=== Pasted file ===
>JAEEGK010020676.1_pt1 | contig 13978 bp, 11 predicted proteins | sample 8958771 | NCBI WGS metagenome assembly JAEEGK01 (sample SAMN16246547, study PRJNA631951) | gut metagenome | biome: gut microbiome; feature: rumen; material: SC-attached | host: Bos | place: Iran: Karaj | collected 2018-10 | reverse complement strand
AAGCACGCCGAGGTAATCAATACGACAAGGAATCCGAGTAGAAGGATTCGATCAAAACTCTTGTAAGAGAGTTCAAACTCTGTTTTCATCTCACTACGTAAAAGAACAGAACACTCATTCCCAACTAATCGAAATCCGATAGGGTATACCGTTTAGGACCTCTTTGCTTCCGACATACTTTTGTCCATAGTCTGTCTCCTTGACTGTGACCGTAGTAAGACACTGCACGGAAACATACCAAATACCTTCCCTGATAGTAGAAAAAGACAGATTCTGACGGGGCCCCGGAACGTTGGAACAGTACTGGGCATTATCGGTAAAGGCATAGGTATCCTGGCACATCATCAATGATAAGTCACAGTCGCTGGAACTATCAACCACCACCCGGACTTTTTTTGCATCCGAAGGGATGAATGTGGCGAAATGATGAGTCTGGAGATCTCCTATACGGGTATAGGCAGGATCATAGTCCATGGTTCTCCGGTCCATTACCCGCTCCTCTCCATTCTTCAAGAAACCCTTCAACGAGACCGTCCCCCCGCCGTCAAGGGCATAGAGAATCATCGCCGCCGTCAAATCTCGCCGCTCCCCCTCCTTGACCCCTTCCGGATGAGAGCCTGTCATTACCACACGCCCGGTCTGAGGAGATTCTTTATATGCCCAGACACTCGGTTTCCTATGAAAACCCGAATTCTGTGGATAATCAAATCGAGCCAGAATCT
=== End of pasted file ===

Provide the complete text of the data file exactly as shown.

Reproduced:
>JAEEGK010020676.1_pt1 | contig 13978 bp, 11 predicted proteins | sample 8958771 | NCBI WGS metagenome assembly JAEEGK01 (sample SAMN16246547, study PRJNA631951) | gut metagenome | biome: gut microbiome; feature: rumen; material: SC-attached | host: Bos | place: Iran: Karaj | collected 2018-10 | reverse complement strand
AAGCACGCCGAGGTAATCAATACGACAAGGAATCCGAGTAGAAGGATTCGATCAAAACTCTTGTAAGAGAGTTCAAACTCTGTTTTCATCTCACTACGTAAAAGAACAGAACACTCATTCCCAACTAATCGAAATCCGATAGGGTATACCGTTTAGGACCTCTTTGCTTCCGACATACTTTTGTCCATAGTCTGTCTCCTTGACTGTGACCGTAGTAAGACACTGCACGGAAACATACCAAATACCTTCCCTGATAGTAGAAAAAGACAGATTCTGACGGGGCCCCGGAACGTTGGAACAGTACTGGGCATTATCGGTAAAGGCATAGGTATCCTGGCACATCATCAATGATAAGTCACAGTCGCTGGAACTATCAACCACCACCCGGACTTTTTTTGCATCCGAAGGGATGAATGTGGCGAAATGATGAGTCTGGAGATCTCCTATACGGGTATAGGCAGGATCATAGTCCATGGTTCTCCGGTCCATTACCCGCTCCTCTCCATTCTTCAAGAAACCCTTCAACGAGACCGTCCCCCCGCCGTCAAGGGCATAGAGAATCATCGCCGCCGTCAAATCTCGCCGCTCCCCCTCCTTGACCCCTTCCGGATGAGAGCCTGTCATTACCACACGCCCGGTCTGAGGAGATTCTTTATATGCCCAGACACTCGGTTTCCTATGAAAACCCGAATTCTGTGGATAATCAAATCGAGCCAGAATCT